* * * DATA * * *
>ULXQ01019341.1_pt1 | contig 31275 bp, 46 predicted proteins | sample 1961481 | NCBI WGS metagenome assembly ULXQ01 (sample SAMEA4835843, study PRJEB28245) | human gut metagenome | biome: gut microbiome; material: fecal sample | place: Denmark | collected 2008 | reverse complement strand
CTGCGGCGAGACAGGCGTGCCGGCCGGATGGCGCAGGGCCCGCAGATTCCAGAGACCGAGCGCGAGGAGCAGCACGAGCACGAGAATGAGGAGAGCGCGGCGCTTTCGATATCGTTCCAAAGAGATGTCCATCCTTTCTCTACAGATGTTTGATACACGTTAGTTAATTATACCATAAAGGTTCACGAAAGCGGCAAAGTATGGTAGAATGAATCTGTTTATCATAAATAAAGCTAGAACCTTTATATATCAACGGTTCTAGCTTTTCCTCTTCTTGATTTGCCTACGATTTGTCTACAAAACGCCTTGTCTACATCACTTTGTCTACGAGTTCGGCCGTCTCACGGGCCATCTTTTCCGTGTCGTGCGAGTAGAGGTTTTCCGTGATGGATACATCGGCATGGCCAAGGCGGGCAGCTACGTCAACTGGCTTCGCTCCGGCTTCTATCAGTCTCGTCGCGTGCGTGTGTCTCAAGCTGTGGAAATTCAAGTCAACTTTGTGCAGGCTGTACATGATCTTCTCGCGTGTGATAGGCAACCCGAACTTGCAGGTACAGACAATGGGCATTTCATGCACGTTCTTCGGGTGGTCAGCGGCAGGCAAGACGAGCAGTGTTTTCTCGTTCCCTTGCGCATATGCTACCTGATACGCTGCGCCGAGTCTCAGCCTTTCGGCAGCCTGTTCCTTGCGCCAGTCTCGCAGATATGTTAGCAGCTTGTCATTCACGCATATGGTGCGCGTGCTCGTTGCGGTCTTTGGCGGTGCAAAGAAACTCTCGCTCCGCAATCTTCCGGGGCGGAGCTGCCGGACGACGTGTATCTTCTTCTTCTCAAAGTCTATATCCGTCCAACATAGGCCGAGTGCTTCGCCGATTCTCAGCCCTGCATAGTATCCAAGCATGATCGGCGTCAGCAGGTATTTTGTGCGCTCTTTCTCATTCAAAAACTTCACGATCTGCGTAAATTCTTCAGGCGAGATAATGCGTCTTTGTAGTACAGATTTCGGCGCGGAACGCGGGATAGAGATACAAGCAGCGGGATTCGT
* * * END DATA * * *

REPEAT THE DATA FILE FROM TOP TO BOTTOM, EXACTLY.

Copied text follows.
>ULXQ01019341.1_pt1 | contig 31275 bp, 46 predicted proteins | sample 1961481 | NCBI WGS metagenome assembly ULXQ01 (sample SAMEA4835843, study PRJEB28245) | human gut metagenome | biome: gut microbiome; material: fecal sample | place: Denmark | collected 2008 | reverse complement strand
CTGCGGCGAGACAGGCGTGCCGGCCGGATGGCGCAGGGCCCGCAGATTCCAGAGACCGAGCGCGAGGAGCAGCACGAGCACGAGAATGAGGAGAGCGCGGCGCTTTCGATATCGTTCCAAAGAGATGTCCATCCTTTCTCTACAGATGTTTGATACACGTTAGTTAATTATACCATAAAGGTTCACGAAAGCGGCAAAGTATGGTAGAATGAATCTGTTTATCATAAATAAAGCTAGAACCTTTATATATCAACGGTTCTAGCTTTTCCTCTTCTTGATTTGCCTACGATTTGTCTACAAAACGCCTTGTCTACATCACTTTGTCTACGAGTTCGGCCGTCTCACGGGCCATCTTTTCCGTGTCGTGCGAGTAGAGGTTTTCCGTGATGGATACATCGGCATGGCCAAGGCGGGCAGCTACGTCAACTGGCTTCGCTCCGGCTTCTATCAGTCTCGTCGCGTGCGTGTGTCTCAAGCTGTGGAAATTCAAGTCAACTTTGTGCAGGCTGTACATGATCTTCTCGCGTGTGATAGGCAACCCGAACTTGCAGGTACAGACAATGGGCATTTCATGCACGTTCTTCGGGTGGTCAGCGGCAGGCAAGACGAGCAGTGTTTTCTCGTTCCCTTGCGCATATGCTACCTGATACGCTGCGCCGAGTCTCAGCCTTTCGGCAGCCTGTTCCTTGCGCCAGTCTCGCAGATATGTTAGCAGCTTGTCATTCACGCATATGGTGCGCGTGCTCGTTGCGGTCTTTGGCGGTGCAAAGAAACTCTCGCTCCGCAATCTTCCGGGGCGGAGCTGCCGGACGACGTGTATCTTCTTCTTCTCAAAGTCTATATCCGTCCAACATAGGCCGAGTGCTTCGCCGATTCTCAGCCCTGCATAGTATCCAAGCATGATCGGCGTCAGCAGGTATTTTGTGCGCTCTTTCTCATTCAAAAACTTCACGATCTGCGTAAATTCTTCAGGCGAGATAATGCGTCTTTGTAGTACAGATTTCGGCGCGGAACGCGGGATAGAGATACAAGCAGCGGGATTCGT